UIEtips: Attaining a Collaborative Shared Understanding

In this week’s UIEtips, we look back at an article that discusses two types of shared understanding we uncovered and how one of them is far more likely to end with a successful design. Our next virtual seminar with Dan Brown covers shared understanding and how you and your team interprets and responds to everyday design challenges. Join us on May 15, 2014 for our next virtual seminar, Make Collaboration Happen, Even with Stubborn People. Here’s an excerpt from the article: I remember seeing an architect who talked about his best projects. When he walked through the finished building for the first time, he said it felt completely familiar because it matched exactly what he’d imagined years before. His intention had made it all the way through the implementation process. Seeing our designs rendered exactly as we imagined them is exciting. Yet it’s frustrating when our designs aren’t implemented the way we were thinking. As we study what makes design teams successful, shared understanding keeps bubbling up to the top of our list. Teams that attain a shared understanding are far more likely to get a great design than those teams who fail to develop a common perception of the project’s goals and outcome. Read the article: Attaining a Collaborative Shared Understanding. Which approach (contractual or collaborative) do you feel would be most effective in helping your team to attain shared understanding? Leave us a note...

UIEtips: Scenarios and Journey Maps Help Designers Become Storytellers

In today’s UIEtips, Jared Spool explains how storytelling is the core of design communication. Here’s an excerpt from the article: Knowing how to change the users’ behaviors is one thing. Knowing which behaviors to change is another. There are often many approaches to improving a design. Everyone can think they are working towards a better overall experience, but if each team member chooses a different approach, the design becomes confusing and complex. When we’re working on a team, getting the entire team to work together from the same approach becomes job one. Smaller teams (such as those with six or less folks) have always had an easier time of this than larger ones. This is because it’s more likely the smaller teams are checking in and talking to each other. Fortunately, there’s help for larger teams. It comes in a technique that is as old as humanity – storytelling. Read the article Scenarios and Journey Maps Help Designers Become Storytellers. How do you encourage creating stories in your design team? Tell us about it...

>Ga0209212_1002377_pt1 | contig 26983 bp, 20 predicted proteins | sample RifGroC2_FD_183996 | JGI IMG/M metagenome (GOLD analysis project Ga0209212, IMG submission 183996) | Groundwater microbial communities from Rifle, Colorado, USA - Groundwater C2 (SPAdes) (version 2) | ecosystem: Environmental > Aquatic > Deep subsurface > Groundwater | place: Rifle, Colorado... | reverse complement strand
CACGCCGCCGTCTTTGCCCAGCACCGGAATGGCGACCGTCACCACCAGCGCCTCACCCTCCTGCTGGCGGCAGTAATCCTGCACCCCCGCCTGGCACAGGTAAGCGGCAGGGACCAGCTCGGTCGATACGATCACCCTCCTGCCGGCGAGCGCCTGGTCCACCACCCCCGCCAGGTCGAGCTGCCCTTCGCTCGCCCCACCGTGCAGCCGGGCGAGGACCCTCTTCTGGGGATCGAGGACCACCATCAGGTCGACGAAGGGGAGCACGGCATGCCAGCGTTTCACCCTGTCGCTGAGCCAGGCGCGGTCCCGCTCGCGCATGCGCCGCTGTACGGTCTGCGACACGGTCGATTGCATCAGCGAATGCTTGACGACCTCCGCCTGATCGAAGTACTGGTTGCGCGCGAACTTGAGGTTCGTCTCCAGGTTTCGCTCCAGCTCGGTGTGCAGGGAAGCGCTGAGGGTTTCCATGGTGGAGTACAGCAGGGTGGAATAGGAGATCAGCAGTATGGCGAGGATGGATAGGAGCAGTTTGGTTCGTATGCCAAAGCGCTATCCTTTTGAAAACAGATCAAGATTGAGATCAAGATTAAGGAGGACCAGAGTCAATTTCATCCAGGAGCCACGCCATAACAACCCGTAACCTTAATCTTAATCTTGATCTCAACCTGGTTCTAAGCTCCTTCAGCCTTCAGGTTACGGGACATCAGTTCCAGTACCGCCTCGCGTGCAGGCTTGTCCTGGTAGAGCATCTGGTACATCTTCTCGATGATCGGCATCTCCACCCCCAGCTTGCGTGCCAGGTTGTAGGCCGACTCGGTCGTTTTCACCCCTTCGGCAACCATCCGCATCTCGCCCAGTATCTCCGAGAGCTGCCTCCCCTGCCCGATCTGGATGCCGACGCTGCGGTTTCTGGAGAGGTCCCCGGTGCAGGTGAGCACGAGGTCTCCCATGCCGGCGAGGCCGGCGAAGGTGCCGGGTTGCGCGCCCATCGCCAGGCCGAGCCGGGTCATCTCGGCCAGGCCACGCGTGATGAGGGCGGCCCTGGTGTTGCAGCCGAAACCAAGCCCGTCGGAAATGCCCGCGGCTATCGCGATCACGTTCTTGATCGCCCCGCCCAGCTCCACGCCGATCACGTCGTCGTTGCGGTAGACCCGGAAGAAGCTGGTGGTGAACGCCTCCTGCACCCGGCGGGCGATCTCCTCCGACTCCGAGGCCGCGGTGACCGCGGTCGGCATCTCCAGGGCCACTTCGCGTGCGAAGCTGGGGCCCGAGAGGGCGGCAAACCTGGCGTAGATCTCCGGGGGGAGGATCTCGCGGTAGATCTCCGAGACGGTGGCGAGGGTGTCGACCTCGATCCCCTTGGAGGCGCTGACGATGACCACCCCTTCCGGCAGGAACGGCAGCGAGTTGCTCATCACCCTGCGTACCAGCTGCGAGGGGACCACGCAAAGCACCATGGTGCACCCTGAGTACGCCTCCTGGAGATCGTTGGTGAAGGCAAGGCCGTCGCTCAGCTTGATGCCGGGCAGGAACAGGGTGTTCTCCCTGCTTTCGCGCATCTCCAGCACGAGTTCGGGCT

Strengthen your UX Skills with 8 Daylong Workshops

Come to UI19 in Boston, October 27-29 for two days of hands-on workshops and one day of talks. Leave with a jolt of confidence that you can create the kinds of user experiences others will envy. We’ve put together some of the brightest, most ingenious minds of our time to help you meet the UX challenges you are facing now. Mobile-centric Design Thinking Luke Wroblewski Communicating Design Leah Buley Multi-channel Service Design Marc Stickdorn Content & the Design Process Steph Hay Scenarios for Intuitive Design Kim Goodwin Effective Web Typography Tim Brown Microinteractions Dan Saffer Presenting Data Well Stephen Anderson Reserve your spot and save money Register by May 16 and get the lowest price of...

UIEtips: Misconceptions about Collaboration

In today’s UIEtips, Dan Brown of EightShapes discusses the three ways in which people misunderstand collaboration. You’ll be much more successful encouraging collaboration with an understanding of these misconceptions. Want more of Dan’s thinking about design teams and collaboration? Join us on May 15 when he presents our next virtual seminar, Make Collaboration Happen, Even with Stubborn People. Here’s an excerpt from the article: Sometimes, people think of collaboration in very simple terms, ignoring the planning, structure, and organization it requires. There are three common misconceptions that oversimplify collaboration, as discussed next: Throw smart people together. Suffice it to say that working with smart people is satisfying and challenging. But collaboration isn’t just about smarts. It’s about providing a framework for working together. Just as important as intelligence is a willingness to work within the framework. Read the article Misconceptions about Collaboration. How do you encourage collaboration in your team? Tell us about it...